Philip Darley and Tim Hockridge, who probably do not know how much
they are appreciated, and to Mike’s MBA and Executive Education Pro-
gramme Members at Henley Business School for a never-ending supply
of ideas and challenges. Esther wants to specially acknowledge Nick
Mayhew for his encouragement, wisdom and sensitive feedback, particu-
larly in relation to Chapter 11, Anne-Marie Saunders and Alex Clark for
their humour, friendship and generosity in sharing their expertise; so many
of their insights are embedded in this book. Also, thanks go to Esther’s
learning set who really boosted the leadership chapter in particular.

xi

xii

Acknowledgements __________________________________________________________

Thanks too to Bill Critchley for his ideas on linking metaphor and change,
which form the bedrock of the organizational change chapter.

Really special thanks go to Ailsa Cameron for her wonderful pictures,
which soften the pages so beautifully.

We also want to thank from the bottom of our hearts the hard-working
reviewers who squeezed the time out of their busy agendas to read
draft versions of these chapters. Special thanks go to Louise Overy,
Steve Summers, Duncan Cameron, Mervyn Smallwood, Peter Hyson,
Richard Lacey and Richard Smith for their timely and thoughtful
suggestions throughout the iterative process of writing the book.

Our families have helped too by being very patient and supportive. So
love and thanks from Mike to his children Lewin, Oliver and Brigit, who
make it all worthwhile. Love and thanks too from Esther to Duncan,
Ailsa, Ewan and Katka amongst many others who have walked dogs and
cleaned-up when I’ve had my head in my PC.

We also want to thank each other. We have learnt a lot from this rich
and sometimes rocky process of writing a book together. We do not
always see things the same way, and we do not work from an identical
set of assumptions about change, so the book is the culmination of much
healthy airing of views. Let’s hope we are still writing, talking and enjoy-
ing each other’s company many years from now.

Note: The Myers-Briggs Type Indicator™ and MBTI™ are registered trade-
marks of Consulting Psychologists Press. Anyone interested in knowing
more about Myers-Briggs should contact Consulting Psychologists Press
in the United States (800-624-1765) and OPP in the UK (08708 728 727).

Introduction

I balance on a wishing well that all men call the world.
We are so small between the stars, so large against the sky,
and lost amongst the subway crowd I try and catch your eye.

L Cohen

This book is about making sense of
change management. The world we live
in continues to change at an intense
rate. Not a day goes by, it seems, with-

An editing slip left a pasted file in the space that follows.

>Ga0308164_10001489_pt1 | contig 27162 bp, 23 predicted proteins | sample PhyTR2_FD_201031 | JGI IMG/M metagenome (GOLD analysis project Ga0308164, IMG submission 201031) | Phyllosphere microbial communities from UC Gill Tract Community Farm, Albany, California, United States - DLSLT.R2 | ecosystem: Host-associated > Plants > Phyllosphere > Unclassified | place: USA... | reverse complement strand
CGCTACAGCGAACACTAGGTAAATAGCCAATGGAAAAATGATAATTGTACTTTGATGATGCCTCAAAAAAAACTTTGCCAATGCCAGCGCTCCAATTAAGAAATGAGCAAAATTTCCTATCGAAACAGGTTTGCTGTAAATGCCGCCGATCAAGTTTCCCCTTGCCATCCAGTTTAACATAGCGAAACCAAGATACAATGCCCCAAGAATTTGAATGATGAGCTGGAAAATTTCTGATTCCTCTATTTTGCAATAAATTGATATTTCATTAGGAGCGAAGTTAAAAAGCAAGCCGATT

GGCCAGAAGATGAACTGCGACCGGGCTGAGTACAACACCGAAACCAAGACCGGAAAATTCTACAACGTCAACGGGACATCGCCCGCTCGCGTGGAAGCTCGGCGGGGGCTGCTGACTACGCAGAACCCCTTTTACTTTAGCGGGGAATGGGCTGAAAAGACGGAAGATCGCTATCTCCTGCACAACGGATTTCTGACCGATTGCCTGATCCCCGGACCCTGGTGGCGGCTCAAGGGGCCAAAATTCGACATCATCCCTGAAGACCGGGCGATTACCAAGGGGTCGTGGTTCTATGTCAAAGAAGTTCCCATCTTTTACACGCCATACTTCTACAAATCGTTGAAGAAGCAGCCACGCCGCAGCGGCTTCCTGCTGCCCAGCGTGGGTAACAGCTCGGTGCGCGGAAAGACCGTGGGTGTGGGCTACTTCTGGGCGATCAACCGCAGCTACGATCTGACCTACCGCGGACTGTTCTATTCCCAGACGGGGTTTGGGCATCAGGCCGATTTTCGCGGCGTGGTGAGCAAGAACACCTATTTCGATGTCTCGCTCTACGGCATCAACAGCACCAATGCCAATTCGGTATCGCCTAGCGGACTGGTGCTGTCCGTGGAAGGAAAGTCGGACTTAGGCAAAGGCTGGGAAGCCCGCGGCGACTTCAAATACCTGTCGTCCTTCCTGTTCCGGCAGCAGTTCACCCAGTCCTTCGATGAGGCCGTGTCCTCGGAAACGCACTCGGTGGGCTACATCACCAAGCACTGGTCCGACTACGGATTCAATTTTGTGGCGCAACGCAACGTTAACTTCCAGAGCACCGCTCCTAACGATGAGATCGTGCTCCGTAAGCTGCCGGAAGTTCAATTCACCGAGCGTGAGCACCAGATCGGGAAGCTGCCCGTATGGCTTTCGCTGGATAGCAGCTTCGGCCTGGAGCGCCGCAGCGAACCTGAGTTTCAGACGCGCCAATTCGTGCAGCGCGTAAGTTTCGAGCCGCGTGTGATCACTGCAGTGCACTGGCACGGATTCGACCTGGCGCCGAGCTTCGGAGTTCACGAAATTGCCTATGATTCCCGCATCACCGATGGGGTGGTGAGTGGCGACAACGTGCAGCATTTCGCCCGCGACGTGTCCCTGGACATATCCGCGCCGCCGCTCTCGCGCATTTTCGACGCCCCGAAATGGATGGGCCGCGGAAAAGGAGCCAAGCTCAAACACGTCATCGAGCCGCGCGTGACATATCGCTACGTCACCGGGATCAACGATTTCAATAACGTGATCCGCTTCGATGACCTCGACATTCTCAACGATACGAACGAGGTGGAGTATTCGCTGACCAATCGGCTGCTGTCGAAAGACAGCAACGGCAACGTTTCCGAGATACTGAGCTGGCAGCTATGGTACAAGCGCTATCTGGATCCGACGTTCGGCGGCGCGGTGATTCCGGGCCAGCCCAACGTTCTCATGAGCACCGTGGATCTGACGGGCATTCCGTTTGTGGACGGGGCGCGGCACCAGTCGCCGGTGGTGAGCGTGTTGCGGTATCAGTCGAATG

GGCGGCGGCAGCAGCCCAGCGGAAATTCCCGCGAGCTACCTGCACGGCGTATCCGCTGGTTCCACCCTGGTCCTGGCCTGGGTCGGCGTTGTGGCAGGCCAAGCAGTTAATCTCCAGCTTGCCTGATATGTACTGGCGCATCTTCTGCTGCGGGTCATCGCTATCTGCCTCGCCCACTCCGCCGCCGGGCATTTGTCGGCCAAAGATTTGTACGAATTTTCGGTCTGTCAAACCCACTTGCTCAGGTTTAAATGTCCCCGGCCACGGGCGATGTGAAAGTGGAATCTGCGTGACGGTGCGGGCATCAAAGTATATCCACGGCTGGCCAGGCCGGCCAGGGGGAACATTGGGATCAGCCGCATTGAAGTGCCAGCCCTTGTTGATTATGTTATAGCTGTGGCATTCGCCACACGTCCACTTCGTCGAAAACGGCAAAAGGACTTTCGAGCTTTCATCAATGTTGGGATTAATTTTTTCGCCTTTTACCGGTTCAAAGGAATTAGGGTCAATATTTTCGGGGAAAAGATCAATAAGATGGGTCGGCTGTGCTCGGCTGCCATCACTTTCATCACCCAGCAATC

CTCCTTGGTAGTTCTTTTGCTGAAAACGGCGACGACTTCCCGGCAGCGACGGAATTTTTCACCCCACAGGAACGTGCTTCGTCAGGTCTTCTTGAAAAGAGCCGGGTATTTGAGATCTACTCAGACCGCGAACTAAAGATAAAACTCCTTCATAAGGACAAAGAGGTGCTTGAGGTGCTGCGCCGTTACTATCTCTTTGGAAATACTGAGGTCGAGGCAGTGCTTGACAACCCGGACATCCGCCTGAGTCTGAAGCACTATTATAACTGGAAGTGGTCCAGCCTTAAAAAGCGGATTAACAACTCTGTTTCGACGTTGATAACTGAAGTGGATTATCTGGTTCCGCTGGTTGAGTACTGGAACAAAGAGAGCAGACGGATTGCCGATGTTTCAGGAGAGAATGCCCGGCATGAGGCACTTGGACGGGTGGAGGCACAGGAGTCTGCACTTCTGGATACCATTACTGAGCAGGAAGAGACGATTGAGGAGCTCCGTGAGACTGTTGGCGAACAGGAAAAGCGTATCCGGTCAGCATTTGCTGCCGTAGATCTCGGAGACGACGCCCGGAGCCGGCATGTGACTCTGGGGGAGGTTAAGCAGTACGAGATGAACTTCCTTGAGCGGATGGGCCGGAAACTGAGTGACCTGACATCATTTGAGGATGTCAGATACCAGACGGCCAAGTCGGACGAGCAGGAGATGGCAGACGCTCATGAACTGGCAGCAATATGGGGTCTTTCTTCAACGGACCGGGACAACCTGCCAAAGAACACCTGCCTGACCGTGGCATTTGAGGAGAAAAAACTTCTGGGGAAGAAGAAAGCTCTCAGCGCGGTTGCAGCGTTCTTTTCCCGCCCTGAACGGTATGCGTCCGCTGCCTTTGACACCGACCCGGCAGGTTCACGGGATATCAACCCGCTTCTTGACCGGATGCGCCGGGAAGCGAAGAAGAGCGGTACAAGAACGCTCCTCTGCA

out another important discovery or
boundary-pushing invention in the
scientific fields. The economics of global-
ization seems to dominate much of our
political and corporate thinking, while
the shadow side of globalization – re-
fugees, exploitation, terrorism and the like
– develops at an equally alarming pace.

1

Making sense of change management ___________________________________________

2

The rate of change and discovery outpaces our individual ability to
keep up with it. The organizations we work in or rely on to meet our
needs and wants are also changing dramatically, in terms of their strate-
gies, their structures, their systems, their boundaries and of course their
expectations of their staff and their managers.

WHO THIS BOOK IS AIMED AT

Making Sense of Change Management is aimed at anyone who wants to
begin to understand why change happens, how change happens and
what needs to be done to make change a more welcoming concept. In
particular we hope that leaders and managers in organizations might
appreciate a book that does not give them the one and only panacea, but
offers insights into different frameworks and ways of approaching
change at an individual, team and organizational level.

We are mindful of the tremendous pressures and priorities of prac-
tising managers – in both the private and the public sector – and Making
Sense of Change Management is our attempt at making their lives that little
bit easier. It is also our attempt at convincing them that addressing the
issues that cause change to be so poorly managed in organizations will
lead not only to more satisfying experiences for them, but to more fulfill-
ing lives for their staff.

Framework: an essential supporting structure;
Model: a simplified description of a system;
Tool: a thing used in an occupation or pursuit;
Technique: a means of achieving one’s purpose.

Concise Oxford Dictionary

Students of learning – be they MBA or MSc programme members, or
individuals who just want to do things better – will hopefully find some
models, tools and techniques that bridge the gap between the purely
academic and the more pragmatic aspects of management theory and